So Luther can then describe this becoming, becoming one who hopes from one who despairs, as being recreated: “Creamur ad imaginem eius, qui fecit nos. Voluntas vero incarnata seu in opus externum effusa recte potest dici cooperari et activitatem habere. . . . Quare sicut gladius ad sui motum nihil cooperatur, ita nec voluntas ad suum velle, qui est divini verbi motus, mera passio voluntatis, quae tum cooperatur ad opus manuum orando, ambulando, laborando” (“We are created in the image of the one who has made us (Col. 3:10). The will, which has taken form in life, which extends itself into external work, can be designated in the deed as cooperating and as fully active. . . as therefore the sword contributes nothing to its movement, so the will contributes nothing to its willing. Rather, it is moved by the Word of God; it is purely suffering for the will, which then cooperates in the work of the hands—in prayer, in going, in working.”)
There would still be much to say in this regard, but one thing ought to have become clear: The theology of the cross is neither an exclusively theoretical expression nor a mere antithesis to the theology of glory, but it is to be inscribed in our life. From this is to be understood what it means to be a believer, one who hopes, one who loves—indeed, what it means to be a Christian. Yet strictly speaking one can never be a Christian; one can only become one. Being a Christian is hidden in God. One cannot lift it into consciousness without destroying it. In our consciousness we have the reverse side, the not-being. And nevertheless Luther says: “Oportet non modo credere, sperare, diligere, sed etiam scire et certum esse, se credere, sperare, diligere. Illud in abscondito tempestatis, hoc post tempestatem agitur” (“It is not only necessary to believe, to hope, and to love, but also to know and to be certain that one believes, hopes, and loves. The former happens during the storm in a hidden way, the latter after the storm.”)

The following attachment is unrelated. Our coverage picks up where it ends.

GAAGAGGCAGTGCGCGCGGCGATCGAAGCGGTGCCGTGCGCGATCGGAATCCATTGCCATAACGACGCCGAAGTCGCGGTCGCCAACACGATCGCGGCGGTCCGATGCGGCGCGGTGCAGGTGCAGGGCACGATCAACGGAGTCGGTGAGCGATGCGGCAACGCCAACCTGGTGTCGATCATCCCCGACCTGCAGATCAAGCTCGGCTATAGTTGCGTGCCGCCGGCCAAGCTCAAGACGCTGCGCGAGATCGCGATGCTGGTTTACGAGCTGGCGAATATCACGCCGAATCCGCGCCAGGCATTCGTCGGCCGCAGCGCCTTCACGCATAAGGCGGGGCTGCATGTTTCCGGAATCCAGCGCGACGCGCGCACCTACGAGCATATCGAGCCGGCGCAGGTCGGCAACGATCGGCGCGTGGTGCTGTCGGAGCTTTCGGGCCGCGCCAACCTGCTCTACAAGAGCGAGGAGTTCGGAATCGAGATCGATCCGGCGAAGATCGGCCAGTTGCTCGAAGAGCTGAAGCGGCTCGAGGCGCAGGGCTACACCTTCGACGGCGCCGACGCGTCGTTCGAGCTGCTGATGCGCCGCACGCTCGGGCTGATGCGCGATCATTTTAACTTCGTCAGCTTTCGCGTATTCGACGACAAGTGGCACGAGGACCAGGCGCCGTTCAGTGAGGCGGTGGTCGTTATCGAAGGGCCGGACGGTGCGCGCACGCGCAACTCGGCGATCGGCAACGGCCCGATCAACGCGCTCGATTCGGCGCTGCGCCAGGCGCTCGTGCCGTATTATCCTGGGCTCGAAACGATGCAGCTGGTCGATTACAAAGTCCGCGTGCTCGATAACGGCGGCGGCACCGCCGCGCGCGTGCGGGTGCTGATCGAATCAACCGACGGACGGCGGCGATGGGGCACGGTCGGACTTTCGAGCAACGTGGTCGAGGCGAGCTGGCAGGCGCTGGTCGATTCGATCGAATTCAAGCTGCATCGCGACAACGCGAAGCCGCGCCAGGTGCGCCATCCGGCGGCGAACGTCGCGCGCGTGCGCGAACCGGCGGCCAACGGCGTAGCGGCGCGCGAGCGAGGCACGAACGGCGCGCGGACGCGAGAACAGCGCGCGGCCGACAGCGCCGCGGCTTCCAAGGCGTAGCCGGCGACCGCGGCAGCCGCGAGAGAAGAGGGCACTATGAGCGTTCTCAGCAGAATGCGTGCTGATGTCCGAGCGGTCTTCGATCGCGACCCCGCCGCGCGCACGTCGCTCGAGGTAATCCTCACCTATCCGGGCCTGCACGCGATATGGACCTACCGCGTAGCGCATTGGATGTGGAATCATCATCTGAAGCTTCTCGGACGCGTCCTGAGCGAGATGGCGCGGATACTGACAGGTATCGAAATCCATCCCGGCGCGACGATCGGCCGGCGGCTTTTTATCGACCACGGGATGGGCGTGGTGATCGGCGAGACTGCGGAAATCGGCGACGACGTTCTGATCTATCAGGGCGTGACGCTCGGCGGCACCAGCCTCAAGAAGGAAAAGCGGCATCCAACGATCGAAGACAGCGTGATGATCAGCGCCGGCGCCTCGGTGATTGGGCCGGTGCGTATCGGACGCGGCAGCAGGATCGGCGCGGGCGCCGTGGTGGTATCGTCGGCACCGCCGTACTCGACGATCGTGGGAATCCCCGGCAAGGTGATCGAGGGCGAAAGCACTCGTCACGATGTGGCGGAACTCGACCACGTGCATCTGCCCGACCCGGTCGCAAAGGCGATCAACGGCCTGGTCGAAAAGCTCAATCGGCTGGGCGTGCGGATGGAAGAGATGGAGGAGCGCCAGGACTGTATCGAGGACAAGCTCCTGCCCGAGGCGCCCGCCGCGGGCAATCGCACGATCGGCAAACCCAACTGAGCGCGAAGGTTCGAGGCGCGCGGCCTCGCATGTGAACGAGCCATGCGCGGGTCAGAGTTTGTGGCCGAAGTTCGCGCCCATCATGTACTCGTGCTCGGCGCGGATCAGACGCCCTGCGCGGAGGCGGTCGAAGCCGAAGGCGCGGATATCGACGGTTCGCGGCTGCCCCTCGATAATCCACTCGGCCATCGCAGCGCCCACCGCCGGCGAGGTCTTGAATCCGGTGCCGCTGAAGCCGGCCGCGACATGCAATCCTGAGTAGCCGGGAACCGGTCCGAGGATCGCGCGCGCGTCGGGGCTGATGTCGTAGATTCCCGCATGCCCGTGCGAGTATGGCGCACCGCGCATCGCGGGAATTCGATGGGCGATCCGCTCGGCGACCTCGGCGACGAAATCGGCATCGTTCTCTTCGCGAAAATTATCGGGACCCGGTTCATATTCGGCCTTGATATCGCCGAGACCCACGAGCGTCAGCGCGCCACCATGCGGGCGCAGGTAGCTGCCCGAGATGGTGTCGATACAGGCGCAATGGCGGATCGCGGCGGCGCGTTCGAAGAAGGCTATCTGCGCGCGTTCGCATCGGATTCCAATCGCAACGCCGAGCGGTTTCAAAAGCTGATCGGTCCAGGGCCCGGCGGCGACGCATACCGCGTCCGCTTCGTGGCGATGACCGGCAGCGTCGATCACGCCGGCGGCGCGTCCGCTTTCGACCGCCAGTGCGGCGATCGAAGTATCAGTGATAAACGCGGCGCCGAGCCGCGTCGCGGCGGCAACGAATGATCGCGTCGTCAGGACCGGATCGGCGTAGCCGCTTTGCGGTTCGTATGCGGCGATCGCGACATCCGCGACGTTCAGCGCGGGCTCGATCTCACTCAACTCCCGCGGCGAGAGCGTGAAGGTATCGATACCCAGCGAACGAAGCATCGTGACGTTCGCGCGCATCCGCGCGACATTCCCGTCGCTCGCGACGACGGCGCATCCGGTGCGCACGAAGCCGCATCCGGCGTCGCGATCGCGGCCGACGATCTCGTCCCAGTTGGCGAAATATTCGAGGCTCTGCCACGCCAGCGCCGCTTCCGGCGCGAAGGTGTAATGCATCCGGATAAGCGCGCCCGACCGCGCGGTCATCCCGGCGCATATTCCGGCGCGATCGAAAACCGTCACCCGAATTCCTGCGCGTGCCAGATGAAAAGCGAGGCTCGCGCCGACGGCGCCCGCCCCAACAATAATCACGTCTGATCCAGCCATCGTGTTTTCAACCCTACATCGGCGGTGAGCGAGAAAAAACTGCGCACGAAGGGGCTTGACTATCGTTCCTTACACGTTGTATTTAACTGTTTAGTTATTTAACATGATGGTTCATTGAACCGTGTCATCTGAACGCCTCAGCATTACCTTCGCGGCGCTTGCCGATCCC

What this theological starting point means practically can be assessed from an analysis of Luther’s commentary on the seven penitential Psalms. Such a theological analysis, in my opinion, has not yet been put forth. For the most part the fine points are unnoticed and the immense change in the view of Christian existence that lies in this commentary, the first published in German, is not observed.
I begin with Psalm 32: 1053: “I will give you understanding and will show you the way in which you should walk.”
In the comments on this passage it reads: “This is where I want you to be. You ask that I deliver you. Do not let it be wearisome for you. Do not teach me and do not teach yourself. Surrender yourself to me; I am enough of a master for you. I will lead you to walk on the way that pleases me. You think that it is disastrous when things do not go as you think they should—that thinking is harmful to you and hinders me. Things must happen not according to your understanding, but above your understanding. Submerge yourself in foolishness and I will give you my understanding . . . not knowing where you are going is truly knowing where you are going. My understanding makes you entirely ignorant. Thus Abraham went out from his fatherland and did not know where he was going. He yielded himself to my knowledge and let his knowledge go, and by the right way he came to the right end. Behold, that is the way of the cross, which you cannot find, but I must lead you like a blind man.”